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One of my greatest professional disappointments has been my failure to help make many converts to the idea that one of the biggest – and possibly the biggest – reason that trade deficits matter a lot (contrary to the insistence of most economists) is that they can lead to global financial crises like the one that struck in 2007 and 2008. The idea is that these deficits lay at the heart of the broader economic imbalances run up during the previous decade – which flooded borrowing- and spending-happy economies (especially America’s) with oceans of cheap credit, and inevitably produced the reckless use of such credit and the inevitable – and terrifying – bursting of the resulting bubbles.

You see? It’s a thesis that’s tough to summarize briefly – even though it’s widely accepted by some of the world’s leading economists, who nonetheless remain reluctant to acknowledge any connection to trade flows.

So I’m gratified that the International Monetary Fund has just lent additional support to this thesis, but I’m under no illusions that the determinedly oblivious conventional wisdom is going to budge – especially since the Fund goes out of its way absolve lopsided trade flows of any blame.

According to the Fund’s new External Sector Report (click here for a link to the PDF), these imbalances (measured in their broadest form, the current account) stayed at about the same share of the world economy last year as they did in 2016 (some 3.25 percent). Yet in the IMF’s view, between 40 and 50 percent of these imbalances were “excessive (that is, not explained by countries’ fundamentals and desirable polices).”

Why should anyone care? Because, as the Fund explains, “Large and sustained excess external imbalances in the world’s key economies—amid policy actions detrimental to external balances—pose risks to global stability.” Specifically, “Over the medium term, sustained deficits, leading to widening debtor positions in key economies, could constrain global growth and possibly result in sharp and disruptive currency and asset price adjustments.”

That last reference to “sharp and disruptive currency and asset price adjustments” is a fancy, and deliberately understated, way of saying “financial crisis.”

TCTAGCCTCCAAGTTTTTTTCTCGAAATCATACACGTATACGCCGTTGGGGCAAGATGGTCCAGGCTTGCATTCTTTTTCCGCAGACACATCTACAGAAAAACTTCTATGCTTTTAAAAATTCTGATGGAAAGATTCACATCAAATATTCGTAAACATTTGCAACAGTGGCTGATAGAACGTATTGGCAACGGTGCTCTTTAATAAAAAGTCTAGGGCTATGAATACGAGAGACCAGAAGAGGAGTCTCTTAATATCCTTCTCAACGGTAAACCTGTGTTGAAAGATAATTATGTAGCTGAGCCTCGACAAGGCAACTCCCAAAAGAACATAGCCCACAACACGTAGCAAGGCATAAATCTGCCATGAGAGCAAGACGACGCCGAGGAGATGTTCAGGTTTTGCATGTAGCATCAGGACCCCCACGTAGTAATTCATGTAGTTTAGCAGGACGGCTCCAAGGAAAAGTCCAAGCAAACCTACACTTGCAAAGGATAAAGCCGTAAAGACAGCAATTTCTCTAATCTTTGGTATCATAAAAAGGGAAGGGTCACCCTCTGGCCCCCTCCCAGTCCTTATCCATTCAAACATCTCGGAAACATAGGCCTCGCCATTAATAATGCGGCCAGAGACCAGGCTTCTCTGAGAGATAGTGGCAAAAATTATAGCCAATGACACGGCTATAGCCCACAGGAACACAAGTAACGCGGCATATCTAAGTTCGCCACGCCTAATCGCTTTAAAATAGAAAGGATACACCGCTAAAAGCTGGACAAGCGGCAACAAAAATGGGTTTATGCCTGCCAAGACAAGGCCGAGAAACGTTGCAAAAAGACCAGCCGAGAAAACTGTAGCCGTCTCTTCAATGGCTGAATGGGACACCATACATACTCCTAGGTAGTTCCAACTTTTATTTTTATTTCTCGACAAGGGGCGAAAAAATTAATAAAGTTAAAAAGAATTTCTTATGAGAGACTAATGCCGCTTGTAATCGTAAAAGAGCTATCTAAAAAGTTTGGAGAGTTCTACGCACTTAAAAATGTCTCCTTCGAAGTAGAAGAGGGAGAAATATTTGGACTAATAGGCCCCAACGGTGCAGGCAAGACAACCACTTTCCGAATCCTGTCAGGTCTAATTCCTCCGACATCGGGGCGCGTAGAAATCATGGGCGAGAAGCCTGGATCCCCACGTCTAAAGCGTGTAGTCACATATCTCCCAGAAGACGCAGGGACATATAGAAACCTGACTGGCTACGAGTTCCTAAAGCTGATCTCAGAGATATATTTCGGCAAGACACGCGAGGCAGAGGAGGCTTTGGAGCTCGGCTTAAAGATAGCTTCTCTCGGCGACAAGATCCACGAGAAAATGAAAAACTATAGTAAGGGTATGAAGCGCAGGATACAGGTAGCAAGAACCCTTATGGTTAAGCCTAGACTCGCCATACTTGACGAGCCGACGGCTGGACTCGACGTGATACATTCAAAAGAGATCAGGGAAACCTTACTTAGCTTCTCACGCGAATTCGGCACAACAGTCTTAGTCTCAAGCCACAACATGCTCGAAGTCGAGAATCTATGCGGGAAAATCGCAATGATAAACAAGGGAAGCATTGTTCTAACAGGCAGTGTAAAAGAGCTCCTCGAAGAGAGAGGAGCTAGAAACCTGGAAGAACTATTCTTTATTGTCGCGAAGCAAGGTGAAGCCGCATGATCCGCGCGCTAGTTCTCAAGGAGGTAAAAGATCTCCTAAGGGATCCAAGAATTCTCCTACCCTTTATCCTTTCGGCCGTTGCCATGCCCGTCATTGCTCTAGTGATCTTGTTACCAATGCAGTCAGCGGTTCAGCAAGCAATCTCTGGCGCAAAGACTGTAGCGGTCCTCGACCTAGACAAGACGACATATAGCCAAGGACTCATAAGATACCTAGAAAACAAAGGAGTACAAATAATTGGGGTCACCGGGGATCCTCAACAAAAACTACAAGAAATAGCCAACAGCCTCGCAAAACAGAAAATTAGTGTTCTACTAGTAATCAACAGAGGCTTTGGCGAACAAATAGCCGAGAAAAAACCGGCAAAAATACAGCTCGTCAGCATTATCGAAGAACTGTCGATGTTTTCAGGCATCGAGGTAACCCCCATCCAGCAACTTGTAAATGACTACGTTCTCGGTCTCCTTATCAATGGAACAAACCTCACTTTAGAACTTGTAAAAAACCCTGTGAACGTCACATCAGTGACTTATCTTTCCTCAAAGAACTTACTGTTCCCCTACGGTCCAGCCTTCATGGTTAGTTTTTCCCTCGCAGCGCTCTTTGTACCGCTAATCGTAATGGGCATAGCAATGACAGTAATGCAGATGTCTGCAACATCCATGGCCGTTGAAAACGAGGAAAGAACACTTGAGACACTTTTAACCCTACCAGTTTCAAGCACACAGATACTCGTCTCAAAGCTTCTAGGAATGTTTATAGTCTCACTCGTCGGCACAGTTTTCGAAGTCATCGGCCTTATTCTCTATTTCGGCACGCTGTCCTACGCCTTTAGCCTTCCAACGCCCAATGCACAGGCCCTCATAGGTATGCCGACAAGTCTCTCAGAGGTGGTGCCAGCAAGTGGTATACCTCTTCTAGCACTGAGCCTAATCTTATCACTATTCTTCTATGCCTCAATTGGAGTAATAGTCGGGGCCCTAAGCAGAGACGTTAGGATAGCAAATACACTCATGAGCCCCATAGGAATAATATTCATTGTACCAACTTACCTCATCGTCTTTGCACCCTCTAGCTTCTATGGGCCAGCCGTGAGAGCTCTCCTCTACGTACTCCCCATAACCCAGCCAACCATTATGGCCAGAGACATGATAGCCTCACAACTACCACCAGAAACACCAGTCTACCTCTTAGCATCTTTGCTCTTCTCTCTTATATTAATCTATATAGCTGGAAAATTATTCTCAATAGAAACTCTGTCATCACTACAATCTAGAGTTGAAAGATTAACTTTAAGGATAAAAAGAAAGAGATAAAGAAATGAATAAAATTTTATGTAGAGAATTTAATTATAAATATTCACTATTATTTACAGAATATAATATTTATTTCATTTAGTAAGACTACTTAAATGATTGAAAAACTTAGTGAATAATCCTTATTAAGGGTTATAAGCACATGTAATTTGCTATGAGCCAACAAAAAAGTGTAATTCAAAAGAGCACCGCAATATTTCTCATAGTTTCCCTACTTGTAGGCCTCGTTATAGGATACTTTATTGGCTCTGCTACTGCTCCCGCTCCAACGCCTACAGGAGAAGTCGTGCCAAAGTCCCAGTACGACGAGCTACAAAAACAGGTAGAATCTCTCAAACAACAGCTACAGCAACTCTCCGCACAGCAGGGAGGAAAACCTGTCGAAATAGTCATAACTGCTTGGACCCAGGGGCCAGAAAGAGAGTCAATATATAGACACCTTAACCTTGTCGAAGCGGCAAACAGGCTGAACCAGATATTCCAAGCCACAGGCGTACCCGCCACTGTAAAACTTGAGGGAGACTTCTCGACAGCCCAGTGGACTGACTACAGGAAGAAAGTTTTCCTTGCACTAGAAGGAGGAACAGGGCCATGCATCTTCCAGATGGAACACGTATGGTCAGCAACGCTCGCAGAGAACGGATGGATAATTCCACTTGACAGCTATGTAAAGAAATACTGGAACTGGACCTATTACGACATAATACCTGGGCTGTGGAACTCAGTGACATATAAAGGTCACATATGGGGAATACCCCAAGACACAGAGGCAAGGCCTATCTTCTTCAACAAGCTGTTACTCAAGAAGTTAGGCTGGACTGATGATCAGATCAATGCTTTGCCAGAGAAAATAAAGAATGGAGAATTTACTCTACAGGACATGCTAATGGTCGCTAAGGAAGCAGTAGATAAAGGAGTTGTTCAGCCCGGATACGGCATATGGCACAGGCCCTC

The danger is underscored by Figure 1 from the Report (on page five) – which shows how the world’s current account situation has changed over time. Optimists might take comfort from the fact that the overall global imbalance today (showed by the thick, solid line), is considerably smaller as a share of global output than it was at the peak of the last decade’s bubble. Also of interest: China’s current account surplus has shrunk in relative terms, while those of Japan, Germany, and the Netherlands have remained about the same. (For evidence that the better Chinese numbers are largely smoke and mirrors, see this analysis from the Council on Foreign Relations – not exactly a hotbed of protectionist thought.)

But here’s what the pessimists would note – and what should worry everyone: Although the total worldwide current account imbalances is down, so is global growth. During the peak bubble years, it was about 4.30 percent annually after inflation. During the current recovery, it’s been much lower, and last year, it was 3.15 percent. Worse, a new slowdown may well be in the cards.

That is, the world economy seems to be facing all the dangers of a new financial crisis without having received many of the (dubious) benefits of a preceding bubble.

The IMF has a solution: The persistent surplus countries should spend more (which will presumably pull in more imports from the deficit countries) and the deficit countries should take “actions to strengthen public and private sector balance sheets” (that is, in large measure, spend less).

And it sends a warning: “[P]rotectionist policies should be avoided as they are likely to have significant deleterious effects on domestic and global growth, while limited impact on external imbalances.”

These are pretty standard prescriptions. The trouble is, as usual, neither the surplus nor the deficit countries are showing any interest in following them. Moreover, the IMF’s views on the relationship between trade flows on the one hand, and national borrowing and spending and savings rates on the other, seems to repeat the canard that net savings levels determine trade flows. Nowhere do its economists acknowledge that the fundamental mathematical relationship is that of an identity – which says nothing about causation at all. As a result, they also ignore all the ways in which trade flows can determine savings rates.

It’s anything but realistic to expect the Fund to endorse President Trump’s tariffs or any of the rest of his trade policies. But it also seems to remain anything but realistic to expect the Fund to identify any plausible alternative ways to prevent today’s global imbalances from turning into Financial Crisis 2.0.